The queue, however, is only half the challenge. Connection delivery remains a major block as well. There are no binding requirements regarding connection delivery, as there are for connection offers, meaning projects are often given a connection date which languishes while a company waits for the necessary surveys and enabling work to take place. The result is real-world delays to hypothetical connection dates.
The addition of a net zero remit for the energy regulator is another welcome change, though it is also, as yet, not known whether this will deliver the additional anticipatory build-out of grid capacity needed for the transition.
Similarly, there have been recent shakeups in planning rules from the government, alongside significant increases in fees. There is no guarantee, however, that these will result in accelerated decision making by local planning authorities as the fees are not ringfenced for planning as RWE and many others have recommended. Further reforms are also proposed to the process relating to nationally significant infrastructure projects and, on top of this, the Labour leadership has made known its desire to slash planning red tape across the piece.
There are certainly areas where planning can be right-sized for solar projects, such as reducing the inordinate amount of pre-application archaeological trenching required, for example. This is often unnecessary, disturbs far more ground than the actual construction of the solar farm, and can double the upfront fees for developers.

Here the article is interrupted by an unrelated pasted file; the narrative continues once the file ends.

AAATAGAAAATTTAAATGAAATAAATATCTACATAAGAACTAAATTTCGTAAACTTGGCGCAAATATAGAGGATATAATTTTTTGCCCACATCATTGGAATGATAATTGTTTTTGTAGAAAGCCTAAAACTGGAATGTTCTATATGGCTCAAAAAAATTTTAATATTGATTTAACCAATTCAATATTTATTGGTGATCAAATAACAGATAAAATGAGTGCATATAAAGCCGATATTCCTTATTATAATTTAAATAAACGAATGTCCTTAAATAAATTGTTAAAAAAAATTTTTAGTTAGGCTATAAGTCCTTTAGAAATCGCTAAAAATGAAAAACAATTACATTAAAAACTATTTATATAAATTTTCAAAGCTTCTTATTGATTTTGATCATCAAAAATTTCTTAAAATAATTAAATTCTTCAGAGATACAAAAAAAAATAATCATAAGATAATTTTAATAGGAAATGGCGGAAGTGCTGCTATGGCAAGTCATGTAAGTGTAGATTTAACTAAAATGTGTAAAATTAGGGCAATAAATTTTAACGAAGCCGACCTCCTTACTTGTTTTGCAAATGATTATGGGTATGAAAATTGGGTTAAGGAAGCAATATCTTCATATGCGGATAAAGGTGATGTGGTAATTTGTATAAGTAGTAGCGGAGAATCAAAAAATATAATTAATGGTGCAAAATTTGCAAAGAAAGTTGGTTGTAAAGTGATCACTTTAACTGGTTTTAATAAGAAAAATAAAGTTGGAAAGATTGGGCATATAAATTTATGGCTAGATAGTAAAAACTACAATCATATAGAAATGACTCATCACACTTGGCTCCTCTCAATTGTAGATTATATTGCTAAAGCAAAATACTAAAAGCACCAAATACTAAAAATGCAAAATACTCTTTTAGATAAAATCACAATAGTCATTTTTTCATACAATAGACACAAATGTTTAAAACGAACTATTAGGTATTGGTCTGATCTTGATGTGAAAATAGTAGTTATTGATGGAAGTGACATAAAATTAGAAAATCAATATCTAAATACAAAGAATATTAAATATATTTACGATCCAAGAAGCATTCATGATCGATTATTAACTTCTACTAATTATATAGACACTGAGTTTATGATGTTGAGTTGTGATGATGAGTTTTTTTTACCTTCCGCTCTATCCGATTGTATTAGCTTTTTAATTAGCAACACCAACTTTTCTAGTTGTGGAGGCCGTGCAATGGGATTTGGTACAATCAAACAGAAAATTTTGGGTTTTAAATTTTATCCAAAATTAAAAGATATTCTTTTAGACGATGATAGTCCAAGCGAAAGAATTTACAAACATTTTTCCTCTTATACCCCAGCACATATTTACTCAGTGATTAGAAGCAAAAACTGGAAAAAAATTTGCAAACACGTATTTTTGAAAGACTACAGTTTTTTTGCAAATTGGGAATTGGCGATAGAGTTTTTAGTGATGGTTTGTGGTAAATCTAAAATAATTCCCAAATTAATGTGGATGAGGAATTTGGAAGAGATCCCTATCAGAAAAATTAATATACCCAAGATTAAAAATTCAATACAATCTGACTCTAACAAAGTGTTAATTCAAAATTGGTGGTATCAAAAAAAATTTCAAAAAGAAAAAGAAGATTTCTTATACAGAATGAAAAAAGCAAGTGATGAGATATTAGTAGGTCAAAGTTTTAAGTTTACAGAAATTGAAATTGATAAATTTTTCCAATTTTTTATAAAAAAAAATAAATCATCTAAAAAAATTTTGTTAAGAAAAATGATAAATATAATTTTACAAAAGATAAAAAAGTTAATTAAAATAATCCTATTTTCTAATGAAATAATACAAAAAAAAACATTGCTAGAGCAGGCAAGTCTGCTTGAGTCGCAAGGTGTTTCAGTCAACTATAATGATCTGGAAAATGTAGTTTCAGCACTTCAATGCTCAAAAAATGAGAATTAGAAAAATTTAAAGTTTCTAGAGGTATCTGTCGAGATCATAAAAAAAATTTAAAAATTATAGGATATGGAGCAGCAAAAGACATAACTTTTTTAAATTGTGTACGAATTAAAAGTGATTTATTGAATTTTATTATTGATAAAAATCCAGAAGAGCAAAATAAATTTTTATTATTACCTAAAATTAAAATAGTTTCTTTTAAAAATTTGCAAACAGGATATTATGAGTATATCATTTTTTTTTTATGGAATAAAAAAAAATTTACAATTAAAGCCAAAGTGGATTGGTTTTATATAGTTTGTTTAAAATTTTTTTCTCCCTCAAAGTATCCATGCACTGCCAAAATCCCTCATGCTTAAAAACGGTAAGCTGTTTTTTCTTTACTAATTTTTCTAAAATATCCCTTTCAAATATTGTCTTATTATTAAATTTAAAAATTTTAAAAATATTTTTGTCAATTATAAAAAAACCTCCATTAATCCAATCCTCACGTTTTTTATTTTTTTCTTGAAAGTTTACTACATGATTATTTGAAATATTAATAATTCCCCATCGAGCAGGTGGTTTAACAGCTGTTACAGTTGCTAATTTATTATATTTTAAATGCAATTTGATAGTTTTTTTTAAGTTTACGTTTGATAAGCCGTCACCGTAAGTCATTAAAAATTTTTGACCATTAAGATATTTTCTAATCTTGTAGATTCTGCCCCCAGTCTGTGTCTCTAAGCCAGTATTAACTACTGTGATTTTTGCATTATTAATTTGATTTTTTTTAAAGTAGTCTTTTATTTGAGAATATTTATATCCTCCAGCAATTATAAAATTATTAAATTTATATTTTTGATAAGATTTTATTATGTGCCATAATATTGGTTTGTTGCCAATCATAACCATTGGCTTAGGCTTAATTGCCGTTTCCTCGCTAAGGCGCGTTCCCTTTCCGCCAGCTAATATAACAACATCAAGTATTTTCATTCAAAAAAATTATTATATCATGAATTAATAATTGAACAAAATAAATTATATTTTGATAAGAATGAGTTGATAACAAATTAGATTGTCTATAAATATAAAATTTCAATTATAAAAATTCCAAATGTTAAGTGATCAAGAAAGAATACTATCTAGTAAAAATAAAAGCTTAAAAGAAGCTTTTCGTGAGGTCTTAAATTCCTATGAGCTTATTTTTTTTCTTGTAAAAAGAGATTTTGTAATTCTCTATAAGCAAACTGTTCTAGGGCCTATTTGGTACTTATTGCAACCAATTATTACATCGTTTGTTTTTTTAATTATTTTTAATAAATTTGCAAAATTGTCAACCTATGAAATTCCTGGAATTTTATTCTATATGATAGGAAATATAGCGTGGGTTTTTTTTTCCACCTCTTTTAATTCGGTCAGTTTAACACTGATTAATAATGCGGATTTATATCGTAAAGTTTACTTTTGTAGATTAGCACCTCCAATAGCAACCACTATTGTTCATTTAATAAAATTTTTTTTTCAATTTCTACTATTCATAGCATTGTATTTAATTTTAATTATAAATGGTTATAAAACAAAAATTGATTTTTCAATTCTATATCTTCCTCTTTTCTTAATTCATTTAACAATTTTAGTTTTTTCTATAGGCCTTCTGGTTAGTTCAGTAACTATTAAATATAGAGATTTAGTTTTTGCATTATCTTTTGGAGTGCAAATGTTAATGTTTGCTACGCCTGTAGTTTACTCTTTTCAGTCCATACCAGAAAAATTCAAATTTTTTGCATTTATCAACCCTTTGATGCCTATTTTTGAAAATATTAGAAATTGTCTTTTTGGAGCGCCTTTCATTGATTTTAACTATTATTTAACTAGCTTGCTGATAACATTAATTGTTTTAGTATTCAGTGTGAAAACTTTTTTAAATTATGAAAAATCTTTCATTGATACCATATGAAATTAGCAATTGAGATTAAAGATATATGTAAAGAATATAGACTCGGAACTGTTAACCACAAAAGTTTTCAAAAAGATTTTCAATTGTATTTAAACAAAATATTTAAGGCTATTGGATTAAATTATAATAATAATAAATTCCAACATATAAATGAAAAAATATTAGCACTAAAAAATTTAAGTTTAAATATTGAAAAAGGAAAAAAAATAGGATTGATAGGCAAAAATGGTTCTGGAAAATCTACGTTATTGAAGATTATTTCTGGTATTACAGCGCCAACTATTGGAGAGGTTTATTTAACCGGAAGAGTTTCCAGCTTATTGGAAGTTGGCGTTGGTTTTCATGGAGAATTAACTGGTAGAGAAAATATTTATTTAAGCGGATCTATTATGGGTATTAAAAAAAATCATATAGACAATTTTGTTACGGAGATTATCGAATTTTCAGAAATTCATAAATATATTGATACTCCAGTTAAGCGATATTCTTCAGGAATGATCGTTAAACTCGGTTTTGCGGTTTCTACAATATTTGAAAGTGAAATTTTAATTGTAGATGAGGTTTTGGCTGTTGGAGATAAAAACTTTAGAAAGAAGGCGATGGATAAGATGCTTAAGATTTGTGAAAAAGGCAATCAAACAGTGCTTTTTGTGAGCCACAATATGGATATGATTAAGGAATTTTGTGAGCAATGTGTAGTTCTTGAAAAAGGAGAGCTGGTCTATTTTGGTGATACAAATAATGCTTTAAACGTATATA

Denouncing red tape, however, means little in the grand scheme of things without concrete action to back up that desire. Planning authorities have struggled for years to find the resources to process the planning applications before them. Across the industry, solar projects are languishing in planning for more than a year, on average. That is more than four times the current statutory response time of 91 days and the time spent waiting for decisions is only increasing. Here again, there is no recourse for developers if such statutory targets are missed.
To have any chance of delivering the 70 GW of solar needed by 2035 to decarbonize the power grid, whichever party is in government needs to urgently provide clarity on how it will resolve the well-recognized issues of grid access and capacity and planning. That is essential to ensuring the United Kingdom retains its high standing in the rankings for investment attractiveness. We stand ready to support this government and the next in drilling down on the real issues underpinning project delays and we need their focus to remain on delivery of existing net zero commitments, rather than watering those down with political posturing.
The coming years will be make or break for the success of the United Kingdom’s clean energy and decarbonization ambitions – we need a faster, more ambitious approach to addressing critical issues, including grid infrastructure, planning, and consenting project development.
About the author: Adam Swarbrick is head of solar and storage UK for the RWE Renewables UK business of German electric utility RWE.
The views and opinions expressed in this article are the author’s own, and do not necessarily reflect those held by pv magazine.